First, on the Republican/Fascist side:

TED CRUZ - This guy is apparently a senator from Texas, although I've no idea when that happened. The last time I paid attention, Texas' two senators were Phil Gramm and Lloyd Bentsen. I think they may both be dead now. Sorry, got off on a tangent there. When I first heard 'Ted Cruz' I thought it was the former Phillies' infield prospect who went on to win a World Series with the Orioles in 1983.  Turns out that was Todd Cruz. He’s not running.

As far as I can tell, Cruz would be on the right end of the political spectrum, a few paces to the right of Hitler and Ted Nugent. I think he's younger than me, which should automatically disqualify him. But I just reread the Constitution [you might want to try it for the first time, Ted] and it says you only have to be 35-years old.  There's apparently some question about Ted's citizenship, but I'm pretty sure that's not the biggest reason why he shouldn't be president.

Cruz's big issue is apparently repeal of the Thirteenth Amendment. Now, he may have his numbers confused, or he may really want to repeal the amendment that abolished slavery.  My guess is that's not the one he wants to repeal [although it may be the Fourteenth, which would be almost as disturbing]. He wants to repeal Obamacare, with the idea being that healthcare should only be available to those worth keeping alive.

DONALD TRUMP - This one really caught me by surprise. The last time I saw Trump he was running a beauty pageant and banging girls younger than his daughter. Trump's platform is pretty interesting - in the same way that a massive, bloody car wreck is interesting but not necessarily pleasant and is prone to make one vomit.

Among Trump’s more controversial plans: he wants a Constitutional amendment requiring women between the ages of 18-35 to wear thongs and pasties at all times; he’s calling for the construction of a wall around all Taco Bell restaurants; and he wants to ban interracial screwing in the porn industry, calling it “Fucking disgusting – literally.”

Trump is anti-abortion now, with the single exception of saving the figure of the mother – that is, he’s calling for mandatory abortions for any women between the ages of 18-35 with decent figures.

On the Democrat/Socialist side:

HILLARY CLINTON – Jesus Christ, is she still around?! Do you realize this woman has lasted longer than the Beatles and almost as long as the Rolling Stones? I thought she was still in Obama’s Cabinet or chasing her husband around the world as he promoted yet another memoir [his latest is a real hoot, called You Can’t Call it Cheatin’ ‘Cause She Reminds Me of You].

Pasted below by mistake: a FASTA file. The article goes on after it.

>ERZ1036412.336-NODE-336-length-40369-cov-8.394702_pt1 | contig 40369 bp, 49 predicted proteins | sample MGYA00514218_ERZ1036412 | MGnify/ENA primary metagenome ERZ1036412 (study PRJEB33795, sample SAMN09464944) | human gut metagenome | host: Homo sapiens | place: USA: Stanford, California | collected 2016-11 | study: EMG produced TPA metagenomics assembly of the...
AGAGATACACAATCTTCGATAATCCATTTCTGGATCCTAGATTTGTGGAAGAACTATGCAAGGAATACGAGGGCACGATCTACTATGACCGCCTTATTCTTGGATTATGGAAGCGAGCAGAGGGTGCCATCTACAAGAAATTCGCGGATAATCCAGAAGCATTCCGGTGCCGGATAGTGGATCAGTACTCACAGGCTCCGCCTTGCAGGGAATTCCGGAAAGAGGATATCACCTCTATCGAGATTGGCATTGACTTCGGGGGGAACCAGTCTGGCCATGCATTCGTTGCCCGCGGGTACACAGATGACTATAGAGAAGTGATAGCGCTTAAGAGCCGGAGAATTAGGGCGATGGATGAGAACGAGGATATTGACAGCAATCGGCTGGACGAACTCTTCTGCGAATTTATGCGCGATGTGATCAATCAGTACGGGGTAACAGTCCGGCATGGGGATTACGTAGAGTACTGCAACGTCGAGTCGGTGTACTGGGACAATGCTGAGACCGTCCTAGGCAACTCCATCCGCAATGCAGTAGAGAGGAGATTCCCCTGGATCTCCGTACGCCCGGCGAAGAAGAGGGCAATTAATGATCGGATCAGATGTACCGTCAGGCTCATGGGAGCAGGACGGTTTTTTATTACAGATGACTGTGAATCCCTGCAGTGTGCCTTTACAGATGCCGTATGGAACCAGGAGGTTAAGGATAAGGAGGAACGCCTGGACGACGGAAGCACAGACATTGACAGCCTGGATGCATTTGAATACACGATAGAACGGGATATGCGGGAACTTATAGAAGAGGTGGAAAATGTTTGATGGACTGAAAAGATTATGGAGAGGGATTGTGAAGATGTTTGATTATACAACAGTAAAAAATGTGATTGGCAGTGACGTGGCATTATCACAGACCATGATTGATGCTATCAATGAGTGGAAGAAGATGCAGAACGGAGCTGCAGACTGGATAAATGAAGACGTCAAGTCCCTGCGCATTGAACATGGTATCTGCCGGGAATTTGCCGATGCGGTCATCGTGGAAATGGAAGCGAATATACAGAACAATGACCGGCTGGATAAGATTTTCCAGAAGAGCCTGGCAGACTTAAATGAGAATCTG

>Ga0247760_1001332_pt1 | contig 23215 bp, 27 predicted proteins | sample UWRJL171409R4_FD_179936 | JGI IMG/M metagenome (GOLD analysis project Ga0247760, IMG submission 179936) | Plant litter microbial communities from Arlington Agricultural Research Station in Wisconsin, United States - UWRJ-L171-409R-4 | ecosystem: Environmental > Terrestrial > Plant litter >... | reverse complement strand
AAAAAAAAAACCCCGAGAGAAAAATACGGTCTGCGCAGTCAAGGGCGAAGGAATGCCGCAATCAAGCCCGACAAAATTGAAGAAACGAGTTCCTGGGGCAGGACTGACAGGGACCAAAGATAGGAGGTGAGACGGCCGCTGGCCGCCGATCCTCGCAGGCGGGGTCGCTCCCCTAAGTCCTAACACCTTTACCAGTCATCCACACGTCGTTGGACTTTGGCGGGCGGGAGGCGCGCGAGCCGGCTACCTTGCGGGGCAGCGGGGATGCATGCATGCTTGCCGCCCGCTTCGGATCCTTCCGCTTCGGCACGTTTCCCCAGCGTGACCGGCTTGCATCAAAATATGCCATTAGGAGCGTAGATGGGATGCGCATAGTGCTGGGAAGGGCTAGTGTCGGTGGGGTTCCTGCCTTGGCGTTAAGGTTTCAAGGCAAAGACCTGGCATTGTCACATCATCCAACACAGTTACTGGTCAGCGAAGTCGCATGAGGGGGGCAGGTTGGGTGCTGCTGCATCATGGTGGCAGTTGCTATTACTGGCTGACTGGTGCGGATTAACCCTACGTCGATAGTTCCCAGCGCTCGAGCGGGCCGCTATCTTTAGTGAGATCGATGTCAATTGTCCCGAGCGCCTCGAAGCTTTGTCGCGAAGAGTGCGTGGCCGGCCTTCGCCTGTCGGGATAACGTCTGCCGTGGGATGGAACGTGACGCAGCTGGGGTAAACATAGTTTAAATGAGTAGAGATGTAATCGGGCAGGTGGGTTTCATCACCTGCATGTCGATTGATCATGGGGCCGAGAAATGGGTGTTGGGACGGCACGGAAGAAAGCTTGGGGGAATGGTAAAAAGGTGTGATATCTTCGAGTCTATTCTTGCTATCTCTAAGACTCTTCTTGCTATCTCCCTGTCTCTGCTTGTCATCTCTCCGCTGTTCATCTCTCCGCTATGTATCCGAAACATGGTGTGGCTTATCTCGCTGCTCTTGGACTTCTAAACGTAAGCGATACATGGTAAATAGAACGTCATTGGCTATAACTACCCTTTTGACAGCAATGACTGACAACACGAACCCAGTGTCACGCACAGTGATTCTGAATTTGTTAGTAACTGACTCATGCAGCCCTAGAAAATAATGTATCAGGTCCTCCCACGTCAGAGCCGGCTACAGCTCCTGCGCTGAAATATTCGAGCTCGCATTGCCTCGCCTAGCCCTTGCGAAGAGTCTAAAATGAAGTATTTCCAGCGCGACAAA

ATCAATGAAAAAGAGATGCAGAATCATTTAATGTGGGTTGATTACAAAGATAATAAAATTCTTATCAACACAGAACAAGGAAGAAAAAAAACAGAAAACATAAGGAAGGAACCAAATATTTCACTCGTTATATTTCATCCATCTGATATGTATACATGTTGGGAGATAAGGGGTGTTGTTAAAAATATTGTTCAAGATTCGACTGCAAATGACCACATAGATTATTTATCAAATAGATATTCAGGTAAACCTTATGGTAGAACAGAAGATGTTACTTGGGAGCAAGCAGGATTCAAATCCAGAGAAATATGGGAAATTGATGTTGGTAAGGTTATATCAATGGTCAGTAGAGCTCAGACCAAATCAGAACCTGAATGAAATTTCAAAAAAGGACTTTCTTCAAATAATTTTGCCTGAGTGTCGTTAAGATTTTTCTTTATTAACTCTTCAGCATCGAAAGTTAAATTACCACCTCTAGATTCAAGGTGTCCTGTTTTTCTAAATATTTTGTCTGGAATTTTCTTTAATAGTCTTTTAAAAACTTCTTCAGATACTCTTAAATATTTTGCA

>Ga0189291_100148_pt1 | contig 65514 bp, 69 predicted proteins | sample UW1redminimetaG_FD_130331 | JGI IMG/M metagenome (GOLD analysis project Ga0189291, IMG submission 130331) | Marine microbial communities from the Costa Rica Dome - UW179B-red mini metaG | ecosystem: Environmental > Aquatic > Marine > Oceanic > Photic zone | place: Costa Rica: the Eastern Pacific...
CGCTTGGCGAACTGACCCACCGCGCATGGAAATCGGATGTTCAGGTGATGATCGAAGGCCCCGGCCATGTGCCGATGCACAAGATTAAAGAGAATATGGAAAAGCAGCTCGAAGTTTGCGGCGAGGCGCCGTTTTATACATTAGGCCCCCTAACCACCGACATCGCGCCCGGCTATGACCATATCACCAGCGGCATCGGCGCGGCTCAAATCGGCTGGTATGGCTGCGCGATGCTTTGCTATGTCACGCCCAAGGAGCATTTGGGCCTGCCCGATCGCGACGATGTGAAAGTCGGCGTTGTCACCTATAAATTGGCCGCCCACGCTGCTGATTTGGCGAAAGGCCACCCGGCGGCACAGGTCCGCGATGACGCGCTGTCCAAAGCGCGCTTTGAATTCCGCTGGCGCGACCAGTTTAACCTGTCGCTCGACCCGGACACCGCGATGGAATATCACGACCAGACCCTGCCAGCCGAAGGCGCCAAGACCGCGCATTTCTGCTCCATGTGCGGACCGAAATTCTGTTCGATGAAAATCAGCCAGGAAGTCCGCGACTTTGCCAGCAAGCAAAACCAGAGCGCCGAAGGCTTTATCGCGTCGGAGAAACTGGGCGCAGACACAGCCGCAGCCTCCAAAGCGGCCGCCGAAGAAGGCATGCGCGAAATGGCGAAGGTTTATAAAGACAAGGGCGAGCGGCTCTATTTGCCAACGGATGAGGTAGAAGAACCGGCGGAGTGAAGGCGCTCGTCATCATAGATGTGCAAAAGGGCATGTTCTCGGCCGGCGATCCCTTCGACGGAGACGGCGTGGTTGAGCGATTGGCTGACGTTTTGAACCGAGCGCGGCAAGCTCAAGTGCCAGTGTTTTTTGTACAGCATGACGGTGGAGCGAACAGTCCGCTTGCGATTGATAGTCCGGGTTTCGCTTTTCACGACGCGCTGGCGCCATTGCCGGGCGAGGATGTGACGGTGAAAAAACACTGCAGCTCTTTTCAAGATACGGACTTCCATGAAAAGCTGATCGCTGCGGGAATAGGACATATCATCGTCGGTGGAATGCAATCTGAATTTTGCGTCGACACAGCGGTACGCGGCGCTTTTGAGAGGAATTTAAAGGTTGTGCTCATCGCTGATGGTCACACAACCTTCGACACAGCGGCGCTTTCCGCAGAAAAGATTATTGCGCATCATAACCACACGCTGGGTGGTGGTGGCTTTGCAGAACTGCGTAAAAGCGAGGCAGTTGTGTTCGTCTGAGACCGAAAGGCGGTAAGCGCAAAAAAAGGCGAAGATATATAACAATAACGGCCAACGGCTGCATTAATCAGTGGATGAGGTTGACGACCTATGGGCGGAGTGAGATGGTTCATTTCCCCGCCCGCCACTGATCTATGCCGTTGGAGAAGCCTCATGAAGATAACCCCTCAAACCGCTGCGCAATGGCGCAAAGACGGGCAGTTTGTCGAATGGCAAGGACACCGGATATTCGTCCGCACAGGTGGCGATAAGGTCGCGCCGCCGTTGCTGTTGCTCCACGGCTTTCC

Now, it wouldn’t be Hillary if there wasn’t a group of people calling for her lynching. They seem to be really pissed about her emails while she was in the State Department.  They should’ve seen her husband’s emails in the White House. Now, that’d be a good read. If I’m understanding the story correctly, she had a private server storing her emails while Secretary of State and – although none of them were marked classified at the time – all of them have since been reclassified as ‘Top Secret’, making her a felon facing nearly 294 years in prison. I think she’d serve that term just to piss off the Right.

Hillary’s big issue is that we robbed her of her rightful position as President eight years ago and we damned well better vote for her now. She promises to support most of President Obama’s policies as well as things that’ll make the Right wish that Obama could have run for a third term.

BERNIE SANDERS – I’m pretty sure this is a goof, as the Bernie Sanders I know is a 74-year old Socialist. He has some interesting ideas, including abolishing heterosexual marriage, income tax, and the Department of Defense.

No one appears more surprised [with the exception of Hillary] at Sanders’ candidacy than Bernie himself. Of course, the problem is that Sanders has no interest in being President and has no idea how to stop his own momentum. “I’m going to French-kiss a Boy Scout in Nashua,” Sanders joked when asked how he might derail his candidacy in New Hampshire. Unfortunately, for Sanders and the rest of us, that’s liable to put him over the top.

Sanders’ most controversial stance, though, isn’t even his plan to turn the United States into Norway. No, that title belongs to Sanders' call for a law that will change the name of any landmark named for’ Ronald Reagan’ to ‘That Heartless Bastard’ [i.e. “Welcome to That Heartless Bastard International Airport”].  Sanders’ law would include the renaming of Reagan’s own Presidential Library. Feel the Bern, indeed..